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  • HIV programming for key populations

  • Gender and Human Rights

  • Stigma reduction and respect for confidentiality

  • Advocacy and policy influencing

  • Treatment literacy and access campaign

  • Orphans and Vulnerable Children

Key populations contribute significantly to the national HIV epidemic. The 2009 study on the mode of transmission of HIV in Nigeria (MOT) reported that three key population groups – People who inject drugs (PWID), females who sell sex (FWSS), and men who have sex with men (MSM) – constitute about 1% of the adult population in Nigeria but contribute almost 23% of new HIV infections.   



MSM (22.9%), BBFSS (9.4%), NBBFSS (8.6%), and PWID (3.4%) had HIV prevalence higher than that recorded in the general population. On the other hand, the HIV prevalence among members of the armed forces (1.5%), transport workers (1.6%), and members of the police force (2.5%) was lower than that of the general population. The HIV prevalence among BBFWSS, NBBFWSS, and PWID had progressively decreased since 2007 while that for MSM had increased over the same period.  The above calls for concerted effort in the fights against HIV/AIDS in Nigeria with special focus on people living with HIV and key population and doing away with punitive laws and policies that impede access to HIV/AIDS treatment for key population. Join Unique Aid Foundation in its HIV/AIDS Treatment Access Campaign for key populations in Nigeria.


Together with their sexual partners, these three key population groups contribute 32% of new infections although they constitute about 3.4% of the adult population.  The IBBSS reported an overall prevalence of 9.5% for a group of seven key and vulnerable Populations in Nigeria in 2014 – MSM, PWID, brothel-based FWSS (BBFWSS), non-brothel-based FWSS (NBBFWSS), transport workers, armed and police forces.

Trends in HIV prevalence among key and vulnerable populations: Nigeria, 2007 - 2014



Unique Aid Foundation believes that effective partnership with people living with HIV and key populations are critical to ending the AIDS epidemic.  We can’t win the war against AIDS in an environment where exclusion is the order of the day.  Everybody must be carried along irrespective of race, colour, ethnicity, sexual preferences, religious affiliation, etc.  Gay men and other men who have sex with men, sex workers, transgender people, people who inject drugs and prisoners and other incarcerated people, adolescent and young women are particularly vulnerable to HIV and frequently lack adequate access to healthcare services.  Let’s work together and prioritize key population in the AIDS response.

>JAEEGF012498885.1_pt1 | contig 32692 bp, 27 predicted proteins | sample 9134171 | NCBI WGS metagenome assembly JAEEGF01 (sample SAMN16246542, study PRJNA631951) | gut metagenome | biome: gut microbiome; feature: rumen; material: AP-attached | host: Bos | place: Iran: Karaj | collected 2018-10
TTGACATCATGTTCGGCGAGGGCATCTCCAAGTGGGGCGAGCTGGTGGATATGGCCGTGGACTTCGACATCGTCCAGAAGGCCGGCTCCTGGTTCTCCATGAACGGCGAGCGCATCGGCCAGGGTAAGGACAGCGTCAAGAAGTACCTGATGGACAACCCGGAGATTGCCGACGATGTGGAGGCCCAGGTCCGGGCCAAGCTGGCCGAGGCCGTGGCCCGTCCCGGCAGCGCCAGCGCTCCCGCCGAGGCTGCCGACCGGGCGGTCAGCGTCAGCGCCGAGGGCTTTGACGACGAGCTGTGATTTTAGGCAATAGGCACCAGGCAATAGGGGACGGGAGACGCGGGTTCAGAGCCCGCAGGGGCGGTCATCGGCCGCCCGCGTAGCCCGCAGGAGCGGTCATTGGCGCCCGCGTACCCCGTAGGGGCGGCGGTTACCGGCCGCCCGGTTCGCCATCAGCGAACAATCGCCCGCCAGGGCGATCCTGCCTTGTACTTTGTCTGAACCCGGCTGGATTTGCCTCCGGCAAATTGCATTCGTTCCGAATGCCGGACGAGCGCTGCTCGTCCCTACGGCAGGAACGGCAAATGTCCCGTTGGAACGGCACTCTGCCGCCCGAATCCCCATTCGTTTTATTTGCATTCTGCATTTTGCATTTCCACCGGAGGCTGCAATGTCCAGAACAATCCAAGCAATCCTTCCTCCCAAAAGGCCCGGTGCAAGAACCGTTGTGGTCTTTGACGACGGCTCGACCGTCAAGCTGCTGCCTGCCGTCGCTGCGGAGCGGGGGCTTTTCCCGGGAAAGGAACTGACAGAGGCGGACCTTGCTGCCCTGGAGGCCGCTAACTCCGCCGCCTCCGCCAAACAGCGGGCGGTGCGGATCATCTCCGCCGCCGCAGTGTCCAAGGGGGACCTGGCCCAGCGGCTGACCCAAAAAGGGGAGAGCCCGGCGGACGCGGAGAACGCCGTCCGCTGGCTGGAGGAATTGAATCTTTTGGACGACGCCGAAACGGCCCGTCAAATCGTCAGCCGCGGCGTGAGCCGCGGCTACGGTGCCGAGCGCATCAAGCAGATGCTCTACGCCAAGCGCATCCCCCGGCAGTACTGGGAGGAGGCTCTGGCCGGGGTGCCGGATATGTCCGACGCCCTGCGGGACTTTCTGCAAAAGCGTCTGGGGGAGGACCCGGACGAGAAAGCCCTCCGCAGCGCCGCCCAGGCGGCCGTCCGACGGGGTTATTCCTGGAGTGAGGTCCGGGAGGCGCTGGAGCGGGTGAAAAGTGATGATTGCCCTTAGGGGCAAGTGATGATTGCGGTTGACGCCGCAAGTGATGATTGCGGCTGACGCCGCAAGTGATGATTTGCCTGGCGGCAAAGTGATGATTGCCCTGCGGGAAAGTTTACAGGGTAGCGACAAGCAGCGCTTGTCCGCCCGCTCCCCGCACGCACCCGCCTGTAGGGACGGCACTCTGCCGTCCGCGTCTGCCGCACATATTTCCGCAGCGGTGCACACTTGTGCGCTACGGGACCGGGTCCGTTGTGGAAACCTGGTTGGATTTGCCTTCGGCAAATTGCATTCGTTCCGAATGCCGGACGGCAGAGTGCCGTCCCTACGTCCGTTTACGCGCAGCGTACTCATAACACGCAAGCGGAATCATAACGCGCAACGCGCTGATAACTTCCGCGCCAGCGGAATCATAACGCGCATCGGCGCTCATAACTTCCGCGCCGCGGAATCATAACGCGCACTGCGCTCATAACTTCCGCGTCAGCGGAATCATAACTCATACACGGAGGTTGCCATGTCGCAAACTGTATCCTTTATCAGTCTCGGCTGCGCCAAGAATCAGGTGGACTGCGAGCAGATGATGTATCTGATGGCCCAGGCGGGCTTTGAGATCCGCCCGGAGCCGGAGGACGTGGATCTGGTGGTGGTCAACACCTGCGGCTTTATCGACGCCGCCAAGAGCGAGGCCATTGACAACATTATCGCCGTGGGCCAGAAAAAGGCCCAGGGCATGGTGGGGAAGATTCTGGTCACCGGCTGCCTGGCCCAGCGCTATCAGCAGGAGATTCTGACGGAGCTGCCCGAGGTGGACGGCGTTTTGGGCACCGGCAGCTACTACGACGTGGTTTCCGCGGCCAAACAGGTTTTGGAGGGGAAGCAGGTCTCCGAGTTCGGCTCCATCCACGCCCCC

• Integrity,

  • Honesty,

  • Accountability,

  • Commitment,

  • Team work,

  • Dignity of Human Person.

Unique Aid Foundation  respond to the issue of GIPA by empowering  people living with HIV and key populations to  overcome self-stigma, give human face and voice to HIV and demand for meaning involvement in decision making process that impact their lives.   GIPA is about “meaningful involvement,” not tokenistic participation and care and support.


The idea that personal experiences should shape the AIDS response was first voiced by people living with HIV in Denver in 1983.  The GIPA Principle was formalized at the 1994 Paris AIDS Summit when 42 countries agreed to “support a greater involvement of people living with HIV at all levels to stimulate the creation of supportive political, legal and social environment.   The engagement of people living with HIV is all the more urgent as countries scale up their national AIDS responses to achieve the goal of universal access to prevention, treatment, care and support services and ultimately the 90-90-90 vision.  Let’s work together to end AIDS!


GIPA does not require disclosing one’s HIV status to the public. It does not mean “no visibility = no involvement.” GIPA seeks to ensure that people living with HIV are equal partners and breaks down simplistic (and false) assumptions of “service  providers” (as those living without HIV) and “service receivers” (as those living with HIV). It is a principle that aims to realize the rights and responsibilities of people living with HIV, including their right to self-determination and participation in decision-making processes that impact their lives. In these efforts, GIPA also aims to enhance the quality and effectiveness of the AIDS response.